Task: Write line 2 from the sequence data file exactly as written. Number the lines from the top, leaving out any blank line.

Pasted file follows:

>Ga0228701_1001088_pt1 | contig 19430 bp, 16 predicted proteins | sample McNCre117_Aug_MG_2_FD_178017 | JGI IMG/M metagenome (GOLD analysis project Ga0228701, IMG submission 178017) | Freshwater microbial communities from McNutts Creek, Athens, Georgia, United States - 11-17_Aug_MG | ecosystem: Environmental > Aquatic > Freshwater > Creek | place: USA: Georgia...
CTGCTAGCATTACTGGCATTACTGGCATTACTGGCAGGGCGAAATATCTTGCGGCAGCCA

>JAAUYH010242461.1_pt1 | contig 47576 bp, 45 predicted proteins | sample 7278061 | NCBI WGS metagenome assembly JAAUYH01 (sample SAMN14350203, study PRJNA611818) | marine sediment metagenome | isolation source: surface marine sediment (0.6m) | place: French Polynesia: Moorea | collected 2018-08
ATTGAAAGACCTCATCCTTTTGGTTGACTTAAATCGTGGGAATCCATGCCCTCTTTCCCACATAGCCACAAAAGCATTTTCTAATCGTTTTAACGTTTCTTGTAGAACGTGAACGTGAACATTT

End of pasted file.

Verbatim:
CTGCTAGCATTACTGGCATTACTGGCATTACTGGCAGGGCGAAATATCTTGCGGCAGCCA